Poacher Series Review

Rahul Desai

Masterful Eco-Thriller

Based on the 2015 investigation of the largest ivory poaching ring in Indian history – inherits the form of an Indian superhero movie. It is to convey the value of a wildlife-saving story in a world where the premium of human life keeps reducing.

The Challenge of Poacher

Their obsession with nature is credible because it is shaped by a disillusionment with human nature. For them, ivory poachers are environmental terrorists, and killing elephants is like murdering the future of a planet that’s gasping for breath. 

Trading Civic Angst for Moral Agency

You could argue that this amounts to the whitewashing of those responsible for security lapses, but Mehta somehow trades civic angst for moral agency. It’s a fine line, one that puts Poacher in the same bracket as Delhi Crime.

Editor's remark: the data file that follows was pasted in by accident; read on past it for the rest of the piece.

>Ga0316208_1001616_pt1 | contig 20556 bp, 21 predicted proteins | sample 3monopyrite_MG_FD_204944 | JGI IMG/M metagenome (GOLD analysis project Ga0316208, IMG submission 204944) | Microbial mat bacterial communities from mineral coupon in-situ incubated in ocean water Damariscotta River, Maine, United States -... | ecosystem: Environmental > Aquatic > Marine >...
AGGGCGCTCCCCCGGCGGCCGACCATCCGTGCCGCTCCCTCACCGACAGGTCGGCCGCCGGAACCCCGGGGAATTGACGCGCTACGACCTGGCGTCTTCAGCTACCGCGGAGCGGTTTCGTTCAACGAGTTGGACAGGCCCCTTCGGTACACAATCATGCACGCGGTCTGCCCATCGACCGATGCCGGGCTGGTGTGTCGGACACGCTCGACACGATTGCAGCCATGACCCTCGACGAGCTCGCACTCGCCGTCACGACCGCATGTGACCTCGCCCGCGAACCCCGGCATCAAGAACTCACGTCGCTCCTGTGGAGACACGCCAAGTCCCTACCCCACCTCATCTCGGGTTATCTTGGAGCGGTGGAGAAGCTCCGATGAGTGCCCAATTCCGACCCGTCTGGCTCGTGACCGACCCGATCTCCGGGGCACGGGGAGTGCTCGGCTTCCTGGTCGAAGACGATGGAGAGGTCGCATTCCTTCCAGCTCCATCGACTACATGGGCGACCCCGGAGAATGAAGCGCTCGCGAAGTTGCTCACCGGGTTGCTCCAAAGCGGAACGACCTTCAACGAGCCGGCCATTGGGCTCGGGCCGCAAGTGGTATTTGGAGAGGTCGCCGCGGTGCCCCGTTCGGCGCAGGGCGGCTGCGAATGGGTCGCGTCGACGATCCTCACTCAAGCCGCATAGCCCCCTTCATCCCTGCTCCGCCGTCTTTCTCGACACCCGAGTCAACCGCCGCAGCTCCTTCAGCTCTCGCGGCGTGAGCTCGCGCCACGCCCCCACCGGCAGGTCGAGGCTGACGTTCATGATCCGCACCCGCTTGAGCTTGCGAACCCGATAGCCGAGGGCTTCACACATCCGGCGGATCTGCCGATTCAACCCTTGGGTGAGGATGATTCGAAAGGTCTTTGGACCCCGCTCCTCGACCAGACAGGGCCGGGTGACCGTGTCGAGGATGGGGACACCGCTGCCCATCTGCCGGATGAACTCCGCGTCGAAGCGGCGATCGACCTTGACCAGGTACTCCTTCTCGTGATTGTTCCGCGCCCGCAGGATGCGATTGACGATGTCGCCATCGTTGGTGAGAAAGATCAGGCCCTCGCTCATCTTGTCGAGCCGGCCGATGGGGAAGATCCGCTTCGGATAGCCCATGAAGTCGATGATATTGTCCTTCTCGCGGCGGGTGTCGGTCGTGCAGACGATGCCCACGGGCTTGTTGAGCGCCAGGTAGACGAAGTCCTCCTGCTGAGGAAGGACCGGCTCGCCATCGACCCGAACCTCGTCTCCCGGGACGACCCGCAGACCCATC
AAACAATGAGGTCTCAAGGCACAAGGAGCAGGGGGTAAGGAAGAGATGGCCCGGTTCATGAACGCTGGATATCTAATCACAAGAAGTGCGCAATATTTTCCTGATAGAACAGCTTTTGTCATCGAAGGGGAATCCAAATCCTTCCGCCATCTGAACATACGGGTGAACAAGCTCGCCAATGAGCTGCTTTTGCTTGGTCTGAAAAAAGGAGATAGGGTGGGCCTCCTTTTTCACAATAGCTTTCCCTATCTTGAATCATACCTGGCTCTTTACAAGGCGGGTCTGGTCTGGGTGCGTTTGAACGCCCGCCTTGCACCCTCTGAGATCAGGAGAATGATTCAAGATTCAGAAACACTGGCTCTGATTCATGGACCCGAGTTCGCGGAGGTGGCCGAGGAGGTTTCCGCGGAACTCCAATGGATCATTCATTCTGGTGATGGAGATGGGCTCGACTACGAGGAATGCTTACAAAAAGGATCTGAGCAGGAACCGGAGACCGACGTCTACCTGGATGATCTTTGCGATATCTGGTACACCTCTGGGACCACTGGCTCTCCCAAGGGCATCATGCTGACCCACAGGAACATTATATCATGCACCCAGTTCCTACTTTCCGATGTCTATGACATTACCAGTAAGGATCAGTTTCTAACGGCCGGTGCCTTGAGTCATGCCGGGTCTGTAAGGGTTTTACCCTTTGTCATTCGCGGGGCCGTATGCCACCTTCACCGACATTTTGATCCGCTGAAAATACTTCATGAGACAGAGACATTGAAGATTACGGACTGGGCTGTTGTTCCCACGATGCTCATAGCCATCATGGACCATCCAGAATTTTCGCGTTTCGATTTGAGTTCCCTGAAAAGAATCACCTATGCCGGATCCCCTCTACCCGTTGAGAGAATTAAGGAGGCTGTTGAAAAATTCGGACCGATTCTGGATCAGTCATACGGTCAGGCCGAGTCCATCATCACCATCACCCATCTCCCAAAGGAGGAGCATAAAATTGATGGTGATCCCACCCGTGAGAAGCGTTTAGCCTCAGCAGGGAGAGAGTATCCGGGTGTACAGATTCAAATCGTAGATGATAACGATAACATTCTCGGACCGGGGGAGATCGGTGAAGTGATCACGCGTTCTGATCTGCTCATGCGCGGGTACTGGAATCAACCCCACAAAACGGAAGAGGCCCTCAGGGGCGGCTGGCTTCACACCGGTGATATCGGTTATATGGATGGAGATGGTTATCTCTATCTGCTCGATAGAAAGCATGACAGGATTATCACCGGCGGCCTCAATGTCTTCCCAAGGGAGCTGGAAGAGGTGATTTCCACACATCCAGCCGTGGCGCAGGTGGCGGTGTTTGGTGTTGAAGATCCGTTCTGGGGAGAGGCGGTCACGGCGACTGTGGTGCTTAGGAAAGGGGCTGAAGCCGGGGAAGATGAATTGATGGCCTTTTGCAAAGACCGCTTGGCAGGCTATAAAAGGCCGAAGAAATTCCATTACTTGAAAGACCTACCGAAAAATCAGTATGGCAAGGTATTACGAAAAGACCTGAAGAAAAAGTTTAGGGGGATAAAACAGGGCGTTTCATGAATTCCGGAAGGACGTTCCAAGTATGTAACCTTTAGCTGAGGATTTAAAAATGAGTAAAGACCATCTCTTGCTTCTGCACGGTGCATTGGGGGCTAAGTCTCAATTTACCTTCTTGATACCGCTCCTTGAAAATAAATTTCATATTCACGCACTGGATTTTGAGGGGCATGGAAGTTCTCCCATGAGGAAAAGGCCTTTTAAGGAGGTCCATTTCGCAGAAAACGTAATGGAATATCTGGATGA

A Very Implicit Series

The craft doesn’t scream for attention, despite the vast scale and potential for aesthetics, yet it’s just about tangible enough to inform the themes. centered on the creation of ivory idols – speaks volumes about the theocratic mess that follows.

Intelligent Cinematography

The cinematography is steeped in overcast hues, but it doesn’t lean into the atmospherics of a place. It’s almost like there’s a conscious distinction between the fog of Kerala and the smog of Delhi; between narrative and literal haze.


The multilingual setting – Banerjee communicates with his South Indian subordinates in Hindi and English, while Mala and Arun speak in Malayalam – feels more seamlessly Indian than pan-Indian. ‘Pan-Indian’ implies that diversity is a visible entity.